Automate routine tasks with GitHub Actions

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You'll spend less time testing your application, building it, checking the quality of your code, and keeping your tasks up-to-date if you automate routine processes. GitHub Actions is a service that will allow you to describe scenarios of any complexity and conditions to run it.

The service is free for open source projects. For private projects, there are a limited number of free scripting minutes. You can find the prices and limits on the service page.

What are GitHub Actions

Actions are pre-defined sets of commands that tell you how to do something when a trigger is activated - a commit to a branch, a task created, a new release published, and so on. Scripts can also be run on a timed basis, as is done with the cron utility.

Actions can interact with the application code and change history, with the repository workspace (tasks, projects, documentation, releases), with third party services to deploy the application or send some kind of notification request. It's a powerful tool that will work alongside you on the project.

How to describe a script

The script files - workflow - are stored in the .github/workflow directory in your project repository. These are YAML format configuration files.

Each script has a name, execution conditions, and tasks. Each task describes a set of individual steps.

name: ... on: ... jobs: ...

Each task can have a name, an operating system indication, a dependency on other tasks and a list of steps.

Each step can be either a set of bash commands or a ready-made action.

For example, consider a script that builds the frontend for codex.so in production mode and adds the build to the pull-request.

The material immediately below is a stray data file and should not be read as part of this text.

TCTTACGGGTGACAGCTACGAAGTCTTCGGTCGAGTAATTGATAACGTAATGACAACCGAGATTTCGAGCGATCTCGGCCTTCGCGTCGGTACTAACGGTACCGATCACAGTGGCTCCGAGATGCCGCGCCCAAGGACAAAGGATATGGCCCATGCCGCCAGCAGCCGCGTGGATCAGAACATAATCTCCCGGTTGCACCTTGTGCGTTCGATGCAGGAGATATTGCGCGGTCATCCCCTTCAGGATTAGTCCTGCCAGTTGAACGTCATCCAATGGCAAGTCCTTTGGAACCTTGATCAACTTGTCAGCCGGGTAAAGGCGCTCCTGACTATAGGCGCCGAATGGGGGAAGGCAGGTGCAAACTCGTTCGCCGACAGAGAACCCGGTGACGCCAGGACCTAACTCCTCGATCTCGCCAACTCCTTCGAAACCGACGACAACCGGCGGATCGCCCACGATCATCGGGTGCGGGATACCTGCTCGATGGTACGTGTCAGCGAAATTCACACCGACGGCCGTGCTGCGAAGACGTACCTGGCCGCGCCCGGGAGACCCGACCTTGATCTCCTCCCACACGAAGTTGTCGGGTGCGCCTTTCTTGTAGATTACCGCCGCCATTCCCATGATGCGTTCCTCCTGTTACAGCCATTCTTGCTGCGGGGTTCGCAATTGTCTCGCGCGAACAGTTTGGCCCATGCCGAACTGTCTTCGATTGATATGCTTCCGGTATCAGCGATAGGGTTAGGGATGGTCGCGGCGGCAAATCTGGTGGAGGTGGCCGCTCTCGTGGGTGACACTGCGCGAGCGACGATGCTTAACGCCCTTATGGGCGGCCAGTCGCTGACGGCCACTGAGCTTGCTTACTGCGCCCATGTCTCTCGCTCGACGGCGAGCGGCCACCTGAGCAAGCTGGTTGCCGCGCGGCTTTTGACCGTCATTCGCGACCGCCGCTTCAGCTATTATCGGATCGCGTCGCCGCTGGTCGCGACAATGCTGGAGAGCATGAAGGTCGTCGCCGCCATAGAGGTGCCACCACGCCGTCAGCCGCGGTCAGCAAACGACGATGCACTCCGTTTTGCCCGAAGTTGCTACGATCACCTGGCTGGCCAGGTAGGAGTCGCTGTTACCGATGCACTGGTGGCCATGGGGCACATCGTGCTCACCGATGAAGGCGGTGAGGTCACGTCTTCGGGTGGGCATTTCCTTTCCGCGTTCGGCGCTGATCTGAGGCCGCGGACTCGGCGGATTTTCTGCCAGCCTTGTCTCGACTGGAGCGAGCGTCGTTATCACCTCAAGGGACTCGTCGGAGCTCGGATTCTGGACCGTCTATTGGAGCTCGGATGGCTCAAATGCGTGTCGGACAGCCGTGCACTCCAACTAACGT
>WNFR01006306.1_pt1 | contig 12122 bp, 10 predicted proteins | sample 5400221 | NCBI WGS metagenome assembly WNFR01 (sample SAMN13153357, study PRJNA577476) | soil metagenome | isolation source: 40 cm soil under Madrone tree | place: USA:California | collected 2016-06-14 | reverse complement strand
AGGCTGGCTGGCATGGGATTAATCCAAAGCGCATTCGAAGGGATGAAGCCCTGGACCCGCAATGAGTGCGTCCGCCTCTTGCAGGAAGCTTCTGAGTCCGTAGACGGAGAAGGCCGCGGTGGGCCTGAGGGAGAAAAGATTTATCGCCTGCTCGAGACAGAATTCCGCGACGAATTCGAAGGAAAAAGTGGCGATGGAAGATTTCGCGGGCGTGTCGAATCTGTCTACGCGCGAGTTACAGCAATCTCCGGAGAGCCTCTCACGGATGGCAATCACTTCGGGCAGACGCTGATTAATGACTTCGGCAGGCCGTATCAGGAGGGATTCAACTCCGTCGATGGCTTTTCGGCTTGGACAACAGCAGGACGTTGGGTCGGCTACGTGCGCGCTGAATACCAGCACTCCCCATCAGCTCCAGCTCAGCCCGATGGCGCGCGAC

# Script name name: Build frontend # Prerequisites for execution: any actions with the pool-request on: [pull_request] # Task list jobs: build: # Task name name: Build frontend # Run on a virtual machine with Ubuntu runs-on: ubuntu-latest # List of steps steps: # Use project code from a specific commit # By default, the branch whose changes caused the script to run is used - uses: actions/checkout@v2 # Configuring Node.js 15 to run on a virtual machine - name: Use Node.js 15 uses: actions/setup-node@v1 with: node-version: 15 # Installation of project node packages and frontend assembly # The described bash commands will be executed - name: Go to app dir, Install Node.js packages, Build static files run: cd www && yarn && yarn build # Trying to commit frontend build updates to a branch on behalf of the github-actions bot (specify its name and email with the ID of the official github bot) - uses: EndBug/add-and-commit@v7 with: author_name: github-actions author_email: 41898282+github-actions[bot]@users.noreply.github.com message: 'Build frontend'

Check the GitHub documentation on working with scripts to learn more about the features of workflow files.

There is no local testing of the correctness of the scripts.

Where to look for actions

Try searching the directories for the right action before you create and publish your own.

The GitHub Marketplace has a separate section dedicated to Actions. Some are created by well-known companies, but most are created and published by independent developers.

github.com

The unofficial Awesome Actions catalogue is also worth a look.

github.com

You can find a lot of interesting solutions and inspiration here - perhaps you have a similar task and never thought it could be automated as well.

How to write your own Action

Suppose you didn't find a ready-made solution for the step you need, and describing the whole set of commands in a bash script is inconvenient or impossible. In this case, you can use instructions from GitHub. The action code can be written in JavaScript, assembled as a ready-made Docker image with any content. Alternatively, the set of steps can be described in a file as a list of console commands